Fraudulent movers – how to recognize them?

Around 40 million Americans change their home address every single year. Prompted by work, family or better living conditions, they frequently decide to pack up and leave for good.  As the demand for relocation services keeps growing, moving companies have recognized their chance to profit. However, the gap in the market has urged many dishonest individuals to seize the opportunity and infiltrate into the legitimate moving business. We call them fraudulent movers. At first glance, they are no different from legitimate movers. But if you know where to look for clues, soon enough you’ll be able to recognize them in due time. Learn how to spot red flags when hiring a mover. To help you out, we have come up with a list of practices you should pay attention to.

Online research is a useful tool (if used wisely)

One of the benefits of living in the age of technology is the fact that you can check just about anything you need to know online. Websites, reviews, testimonials – these are all useful ways to inspect a mover and its practices.

A person is using laptop.
Look for reviews, testimonials and complaints online

You can check a mover’s reputation with Better Business Bureau, an online platform the aim of which is to protect clients from corrupt practices and dishonest companies. If you can’t get in-person recommendations from the people you can trust, this is the next best thing. If there are any complaints against the moving company you are about to hire, be careful. Their reputation mainly depends on the satisfaction of former customers.

Watch out – testimonials and reviews can be false

As we have already said, the Internet is a useful tool only if we use it wisely. Unfortunately, reviews, testimonials and recommendations can be false. These are usually found on the official website of a moving company. To get the whole picture, look for recommendations elsewhere. There are online forums, rating websites and appraisals at BBB. These are the ones that can really help you find out more about a moving company.

A hefty deposit upfront? No way!

If a mover asks for a large deposit upfront, this is a huge red flag. All the odds are they will:

a) disappear with the money or

b) use the deposit to make you accept all kinds of terms and conditions they come up with

A banner with attention sign.
A large upfront deposit is a warning sign

Once you have paid in a substantial amount of money, you will rather accept unfavorable conditions than abandon the whole deal and find another mover. This way you are tricked into tolerating the things you wouldn’t put up with otherwise. Like it or not, they’ll pull off the move and you can only hope nothing will go wrong.

Is the price to good to be true?

If the rates look too good to be true, maybe they are. Check the quotes offered by competitors and compare the prices. If a mover offers relocation and storage services at half a price, that’s not a good sign. As the costs of relocation are calculated according to the weight and mileage, you should ask yourself whether it pays off to conduct such a move. If a mover has no interest (i.e. profit) in helping you relocate, why on earth would they do that?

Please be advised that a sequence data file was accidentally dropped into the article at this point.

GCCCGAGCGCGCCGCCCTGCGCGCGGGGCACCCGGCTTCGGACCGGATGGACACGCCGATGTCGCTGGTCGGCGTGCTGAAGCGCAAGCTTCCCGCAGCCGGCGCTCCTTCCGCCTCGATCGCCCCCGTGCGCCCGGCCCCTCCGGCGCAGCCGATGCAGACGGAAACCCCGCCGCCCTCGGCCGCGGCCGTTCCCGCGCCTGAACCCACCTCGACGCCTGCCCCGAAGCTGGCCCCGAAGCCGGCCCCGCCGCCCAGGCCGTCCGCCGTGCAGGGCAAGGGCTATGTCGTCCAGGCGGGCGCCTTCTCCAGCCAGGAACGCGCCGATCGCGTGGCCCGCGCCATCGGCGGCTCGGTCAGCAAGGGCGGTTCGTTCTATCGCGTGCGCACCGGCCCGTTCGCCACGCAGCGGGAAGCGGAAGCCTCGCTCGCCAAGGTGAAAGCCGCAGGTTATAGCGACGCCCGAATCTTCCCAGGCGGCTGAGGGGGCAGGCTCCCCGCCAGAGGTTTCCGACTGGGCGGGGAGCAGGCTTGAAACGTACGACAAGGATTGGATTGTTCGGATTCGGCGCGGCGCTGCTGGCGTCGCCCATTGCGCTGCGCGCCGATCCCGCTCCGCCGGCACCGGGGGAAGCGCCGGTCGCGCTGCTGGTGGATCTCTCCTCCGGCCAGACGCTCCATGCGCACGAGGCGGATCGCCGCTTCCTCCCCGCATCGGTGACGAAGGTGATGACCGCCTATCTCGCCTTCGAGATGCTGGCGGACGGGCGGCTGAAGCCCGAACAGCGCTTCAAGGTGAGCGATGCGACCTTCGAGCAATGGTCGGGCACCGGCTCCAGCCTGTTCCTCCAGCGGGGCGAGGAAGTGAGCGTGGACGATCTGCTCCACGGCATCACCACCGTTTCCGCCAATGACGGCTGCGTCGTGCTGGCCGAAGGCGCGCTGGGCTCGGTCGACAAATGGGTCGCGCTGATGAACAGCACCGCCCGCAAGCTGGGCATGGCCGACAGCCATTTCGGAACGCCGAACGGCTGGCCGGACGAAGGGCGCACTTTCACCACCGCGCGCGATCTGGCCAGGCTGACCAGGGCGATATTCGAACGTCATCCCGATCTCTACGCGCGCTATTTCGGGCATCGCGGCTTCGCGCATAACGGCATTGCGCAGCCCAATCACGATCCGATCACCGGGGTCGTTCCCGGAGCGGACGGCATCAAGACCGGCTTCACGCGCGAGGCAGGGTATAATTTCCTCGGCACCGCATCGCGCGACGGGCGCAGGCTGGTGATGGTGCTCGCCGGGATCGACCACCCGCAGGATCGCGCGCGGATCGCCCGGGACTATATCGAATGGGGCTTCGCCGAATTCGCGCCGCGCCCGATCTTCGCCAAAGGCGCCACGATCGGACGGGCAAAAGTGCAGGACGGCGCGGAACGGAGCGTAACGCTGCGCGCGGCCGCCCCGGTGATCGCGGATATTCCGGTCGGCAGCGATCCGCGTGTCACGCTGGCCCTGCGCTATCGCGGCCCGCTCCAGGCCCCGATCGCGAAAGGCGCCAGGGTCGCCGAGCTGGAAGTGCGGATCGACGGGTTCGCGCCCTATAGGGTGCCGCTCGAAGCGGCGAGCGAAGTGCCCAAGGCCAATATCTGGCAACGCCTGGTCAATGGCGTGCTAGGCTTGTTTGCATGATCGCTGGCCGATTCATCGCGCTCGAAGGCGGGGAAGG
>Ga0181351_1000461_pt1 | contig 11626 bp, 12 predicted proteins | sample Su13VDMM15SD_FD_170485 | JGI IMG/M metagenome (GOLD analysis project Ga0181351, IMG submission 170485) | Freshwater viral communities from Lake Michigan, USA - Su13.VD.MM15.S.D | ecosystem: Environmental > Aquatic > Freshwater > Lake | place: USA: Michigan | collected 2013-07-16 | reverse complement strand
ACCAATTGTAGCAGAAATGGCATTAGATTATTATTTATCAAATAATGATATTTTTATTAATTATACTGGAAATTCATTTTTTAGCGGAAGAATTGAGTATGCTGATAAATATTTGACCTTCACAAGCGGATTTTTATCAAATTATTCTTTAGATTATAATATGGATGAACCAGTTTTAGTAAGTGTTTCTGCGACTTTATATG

Fraudulent movers avoid in-house estimates

Fraudulent movers prefer to steer clear of in-person interaction. They will give you an over-the-phone estimate, but if you invite them to come personally, they’ll make excuses. Responsible moving companies will gladly provide all the contact information and send their agent on site to negotiate and inspect your premises. Generic greetings and the lack of will to negotiate about your needs is a signal that you should skip this mover and keep looking. If you are uninformed and agree to a last-minute move, you are more likely to make a mistake. They know it and take advantage of your hasty decision-making.

Shady contracts and hidden fees

If you don’t understand terms and conditions of a moving contract, inspect it with someone who has experience in this matter. Maybe it’s not due to your lack of knowledge of legal matter. Maybe you are presented with a shady contract.

A contract with "I agree" box
Avoid signing contracts that do not clearly specify services and payment terms

This kind of contract does not clearly specify payment terms and possible extra fees for various services. The contract price doesn’t have to include all kinds of services a mover is offering, but extra fees have to be clearly specified. To avoid surprises, negotiate the terms of your upcoming move and put everything in writing. A solid contract is the only thing that protects you in case of damage or loss.

Check for a USDOT Number

Does your mover operate under a USDOT Number? If it does, you are most likely dealing with a responsible mover. If you type in mover’s USDOT on the website of the Federal Motor Carrier Safety Administration, you can get safety ratings, information about its vehicles, licensing and insurance. A mover with a USDOT Number runs a legitimate business and abides by government provisions and regulations.

Do not make hasty decisions

There are many signals that indicate you’re dealing with a scam mover. You just need to pay attention and avoid making decisions in haste. Fraudulent movers can’t wait to take advantage of last-minute moves. If you are out of time, you are more likely to accept the first offer that pops up in your search. In order to avoid falling into a trap, prepare for your upcoming move well in advance. Research companies, compare quotes and be careful when signing contracts. Knowledge is the first and most important line of defense against scam companies. Keep your eyes open and watch for the clues. There are many responsible movers you can task with your relocation!

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